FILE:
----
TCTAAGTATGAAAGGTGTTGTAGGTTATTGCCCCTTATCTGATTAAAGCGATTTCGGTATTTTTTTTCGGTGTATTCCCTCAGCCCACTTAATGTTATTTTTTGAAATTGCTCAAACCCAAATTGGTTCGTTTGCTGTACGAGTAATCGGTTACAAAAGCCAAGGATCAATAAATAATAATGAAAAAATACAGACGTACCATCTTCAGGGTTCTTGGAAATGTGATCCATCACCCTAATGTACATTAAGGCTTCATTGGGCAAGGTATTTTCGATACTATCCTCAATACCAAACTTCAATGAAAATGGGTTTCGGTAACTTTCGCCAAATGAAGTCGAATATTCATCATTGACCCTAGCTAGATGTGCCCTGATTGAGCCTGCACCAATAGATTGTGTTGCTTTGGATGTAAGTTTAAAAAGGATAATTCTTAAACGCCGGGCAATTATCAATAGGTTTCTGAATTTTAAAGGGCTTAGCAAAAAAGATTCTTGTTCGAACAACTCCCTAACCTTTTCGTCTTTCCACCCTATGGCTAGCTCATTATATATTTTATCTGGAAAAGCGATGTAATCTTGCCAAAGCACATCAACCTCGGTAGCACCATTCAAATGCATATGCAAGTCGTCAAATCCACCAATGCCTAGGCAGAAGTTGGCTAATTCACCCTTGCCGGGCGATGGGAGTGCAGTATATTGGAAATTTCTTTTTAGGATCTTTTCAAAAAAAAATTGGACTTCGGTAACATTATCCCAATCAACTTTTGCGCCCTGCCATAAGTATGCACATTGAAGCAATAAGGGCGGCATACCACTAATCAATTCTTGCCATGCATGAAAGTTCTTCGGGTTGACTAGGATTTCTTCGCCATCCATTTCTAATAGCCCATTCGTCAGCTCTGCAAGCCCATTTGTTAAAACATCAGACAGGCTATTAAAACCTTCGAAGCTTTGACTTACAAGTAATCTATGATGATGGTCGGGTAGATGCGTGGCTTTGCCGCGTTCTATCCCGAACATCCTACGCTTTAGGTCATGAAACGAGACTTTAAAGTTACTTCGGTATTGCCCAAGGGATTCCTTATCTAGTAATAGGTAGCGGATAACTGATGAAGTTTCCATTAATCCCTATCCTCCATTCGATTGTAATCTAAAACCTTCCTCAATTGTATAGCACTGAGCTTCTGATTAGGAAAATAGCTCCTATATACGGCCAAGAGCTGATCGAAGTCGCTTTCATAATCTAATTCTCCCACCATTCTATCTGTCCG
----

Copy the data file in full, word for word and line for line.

TCTAAGTATGAAAGGTGTTGTAGGTTATTGCCCCTTATCTGATTAAAGCGATTTCGGTATTTTTTTTCGGTGTATTCCCTCAGCCCACTTAATGTTATTTTTTGAAATTGCTCAAACCCAAATTGGTTCGTTTGCTGTACGAGTAATCGGTTACAAAAGCCAAGGATCAATAAATAATAATGAAAAAATACAGACGTACCATCTTCAGGGTTCTTGGAAATGTGATCCATCACCCTAATGTACATTAAGGCTTCATTGGGCAAGGTATTTTCGATACTATCCTCAATACCAAACTTCAATGAAAATGGGTTTCGGTAACTTTCGCCAAATGAAGTCGAATATTCATCATTGACCCTAGCTAGATGTGCCCTGATTGAGCCTGCACCAATAGATTGTGTTGCTTTGGATGTAAGTTTAAAAAGGATAATTCTTAAACGCCGGGCAATTATCAATAGGTTTCTGAATTTTAAAGGGCTTAGCAAAAAAGATTCTTGTTCGAACAACTCCCTAACCTTTTCGTCTTTCCACCCTATGGCTAGCTCATTATATATTTTATCTGGAAAAGCGATGTAATCTTGCCAAAGCACATCAACCTCGGTAGCACCATTCAAATGCATATGCAAGTCGTCAAATCCACCAATGCCTAGGCAGAAGTTGGCTAATTCACCCTTGCCGGGCGATGGGAGTGCAGTATATTGGAAATTTCTTTTTAGGATCTTTTCAAAAAAAAATTGGACTTCGGTAACATTATCCCAATCAACTTTTGCGCCCTGCCATAAGTATGCACATTGAAGCAATAAGGGCGGCATACCACTAATCAATTCTTGCCATGCATGAAAGTTCTTCGGGTTGACTAGGATTTCTTCGCCATCCATTTCTAATAGCCCATTCGTCAGCTCTGCAAGCCCATTTGTTAAAACATCAGACAGGCTATTAAAACCTTCGAAGCTTTGACTTACAAGTAATCTATGATGATGGTCGGGTAGATGCGTGGCTTTGCCGCGTTCTATCCCGAACATCCTACGCTTTAGGTCATGAAACGAGACTTTAAAGTTACTTCGGTATTGCCCAAGGGATTCCTTATCTAGTAATAGGTAGCGGATAACTGATGAAGTTTCCATTAATCCCTATCCTCCATTCGATTGTAATCTAAAACCTTCCTCAATTGTATAGCACTGAGCTTCTGATTAGGAAAATAGCTCCTATATACGGCCAAGAGCTGATCGAAGTCGCTTTCATAATCTAATTCTCCCACCATTCTATCTGTCCG